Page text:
In 1996, Brind co-authored a sta-tistical analysis of the link between abortion and breast cancer published in the British Medical Association’s Journal of Epidemiology and Com-munity Health. The analysis found that studies dating back to 1957 demonstrate that having an abortion increases a woman’s risk of developing breast cancer by one third.

Since that time, there has been an “orchestrated effort on the part of not only the National Cancer Institute but medi-cal associations around the world ... pretty much circling the wagons that abortion is safe for women,” Brind said.

Angela Lanfranchi, a breast cancer surgeon and professor at Robert Wood Johnson University in Bound Brook, N.J., said premature delivery (prior to 32 weeks) — including miscarriage and induced abortion — more than doubles breast cancer risk.

“A premature delivery is the same thing in terms of breast physiology as an induced abortion,” she said. “It leaves your breast with more places for cancers to start. Induced abortion is just a premature delivery of a dismembered fetus.

“But spontaneous abortions or miscarriages in the first trimester don’t increase risk. Twenty-three percent of women have miscarriages after conception. The hormone levels are low and their breasts don’t change.”

Despite the evidence, Michels, who co-authored the April study, admitted that finding real causes for breast cancer has eluded researchers. “We haven’t done a good job in pointing our fingers at what it is that causes breast cancer,” she said. “Needless to say, there are several factors, but we really haven’t found the explanation for the majority of breast cancers.”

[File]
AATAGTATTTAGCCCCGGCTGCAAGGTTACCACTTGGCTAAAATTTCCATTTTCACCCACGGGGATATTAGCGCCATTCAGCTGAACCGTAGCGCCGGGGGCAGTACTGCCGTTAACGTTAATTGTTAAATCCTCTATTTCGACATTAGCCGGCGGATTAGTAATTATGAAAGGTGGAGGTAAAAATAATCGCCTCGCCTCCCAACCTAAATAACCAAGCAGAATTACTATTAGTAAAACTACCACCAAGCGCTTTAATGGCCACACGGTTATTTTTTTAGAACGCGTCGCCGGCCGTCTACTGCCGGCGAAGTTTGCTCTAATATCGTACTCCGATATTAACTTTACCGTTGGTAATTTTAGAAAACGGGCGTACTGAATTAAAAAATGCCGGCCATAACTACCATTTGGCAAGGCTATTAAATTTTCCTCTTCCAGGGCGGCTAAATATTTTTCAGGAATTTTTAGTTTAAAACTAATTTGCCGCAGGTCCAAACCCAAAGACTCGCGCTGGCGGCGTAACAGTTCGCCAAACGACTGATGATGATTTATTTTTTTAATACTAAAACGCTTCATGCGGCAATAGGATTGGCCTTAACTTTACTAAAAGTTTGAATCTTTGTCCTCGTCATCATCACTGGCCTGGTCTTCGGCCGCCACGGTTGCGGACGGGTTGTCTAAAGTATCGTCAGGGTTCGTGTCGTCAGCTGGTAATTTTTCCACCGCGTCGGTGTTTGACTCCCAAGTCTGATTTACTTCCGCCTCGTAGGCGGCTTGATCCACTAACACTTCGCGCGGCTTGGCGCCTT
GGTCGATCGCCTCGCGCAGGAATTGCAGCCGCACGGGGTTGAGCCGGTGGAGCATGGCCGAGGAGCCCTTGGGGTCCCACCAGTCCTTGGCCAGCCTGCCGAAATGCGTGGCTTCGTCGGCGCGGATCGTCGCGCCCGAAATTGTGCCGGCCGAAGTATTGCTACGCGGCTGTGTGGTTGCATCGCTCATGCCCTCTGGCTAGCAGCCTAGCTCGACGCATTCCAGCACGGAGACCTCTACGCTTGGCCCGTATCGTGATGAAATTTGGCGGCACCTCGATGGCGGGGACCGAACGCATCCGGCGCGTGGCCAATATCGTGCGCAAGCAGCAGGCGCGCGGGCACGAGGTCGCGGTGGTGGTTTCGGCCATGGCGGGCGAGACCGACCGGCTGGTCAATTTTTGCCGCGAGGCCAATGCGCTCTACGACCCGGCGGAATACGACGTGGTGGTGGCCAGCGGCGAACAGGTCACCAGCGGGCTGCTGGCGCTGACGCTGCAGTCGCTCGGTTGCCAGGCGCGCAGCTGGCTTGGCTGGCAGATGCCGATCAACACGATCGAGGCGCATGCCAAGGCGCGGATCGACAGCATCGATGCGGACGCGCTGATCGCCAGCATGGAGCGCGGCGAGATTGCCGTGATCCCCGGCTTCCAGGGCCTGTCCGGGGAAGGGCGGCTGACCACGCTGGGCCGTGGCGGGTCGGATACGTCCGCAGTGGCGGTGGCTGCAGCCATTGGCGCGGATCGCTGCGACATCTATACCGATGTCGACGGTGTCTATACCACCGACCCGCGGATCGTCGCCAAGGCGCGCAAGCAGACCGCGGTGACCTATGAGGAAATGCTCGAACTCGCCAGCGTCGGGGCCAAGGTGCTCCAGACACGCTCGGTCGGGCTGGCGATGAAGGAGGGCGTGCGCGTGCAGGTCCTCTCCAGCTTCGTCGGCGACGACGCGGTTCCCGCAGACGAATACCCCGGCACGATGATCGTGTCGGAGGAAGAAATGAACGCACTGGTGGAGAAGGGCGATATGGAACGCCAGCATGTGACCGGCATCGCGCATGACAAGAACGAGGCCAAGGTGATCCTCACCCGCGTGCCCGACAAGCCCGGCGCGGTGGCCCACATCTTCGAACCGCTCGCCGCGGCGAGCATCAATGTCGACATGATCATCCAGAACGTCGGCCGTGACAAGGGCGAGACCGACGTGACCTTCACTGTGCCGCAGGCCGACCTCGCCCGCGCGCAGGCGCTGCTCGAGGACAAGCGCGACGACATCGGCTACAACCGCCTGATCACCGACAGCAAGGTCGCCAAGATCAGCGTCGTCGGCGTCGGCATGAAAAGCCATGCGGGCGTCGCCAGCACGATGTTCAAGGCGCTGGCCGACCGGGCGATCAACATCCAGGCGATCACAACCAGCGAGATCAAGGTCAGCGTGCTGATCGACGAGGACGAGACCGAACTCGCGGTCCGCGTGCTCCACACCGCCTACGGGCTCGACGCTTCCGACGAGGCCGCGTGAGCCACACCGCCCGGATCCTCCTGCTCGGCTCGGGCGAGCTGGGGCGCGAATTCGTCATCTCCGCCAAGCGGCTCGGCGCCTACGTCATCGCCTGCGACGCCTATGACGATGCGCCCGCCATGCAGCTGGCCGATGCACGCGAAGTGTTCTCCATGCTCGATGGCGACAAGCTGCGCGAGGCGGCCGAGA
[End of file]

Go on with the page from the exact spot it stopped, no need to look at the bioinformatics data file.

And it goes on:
Brind, however, contended that ideology and multi-million-dollar research grants have led to researchers skewing data to come up with a preferred outcome in studies like the one released last month.

“There’s a difference between believing it [results of studies denying the breast cancer-abortion link] and toeing the party line officially and publicly,” he said. He points to a 2002 report from the Women’s Health Initiative that discovered that hormone replacement therapy (HRT) in post-menopausal women increased the risk of heart attack and breast cancer. Hormone replacement therapy was designed to decrease heart attack risk.

“Women just stopped using it by the millions,” he said. “Within a year or two, they started to see a substantial drop in post-menopausal breast cancer cases.”

Brind, who teaches endocrinology at Baruch College of the City Univer-sity of New York, sees a parallel when it comes to abortion and breast cancer.

“The dirty little secret is that the scientists had known for 15 years that post-menopausal combinations of HRT raise the risk of breast cancer,” he said. “This was not news to the scientists, but it was news to the women who were taking it.

“April was the 50th anniversary of the abortion-breast cancer link. The first study that showed a significant link between abortion and breast cancer was a nationwide study on women in Japan published in 1957. It’s quite a milestone and they’re still covering it up.”

Patrick Novecosky

is based in Naples, Florida.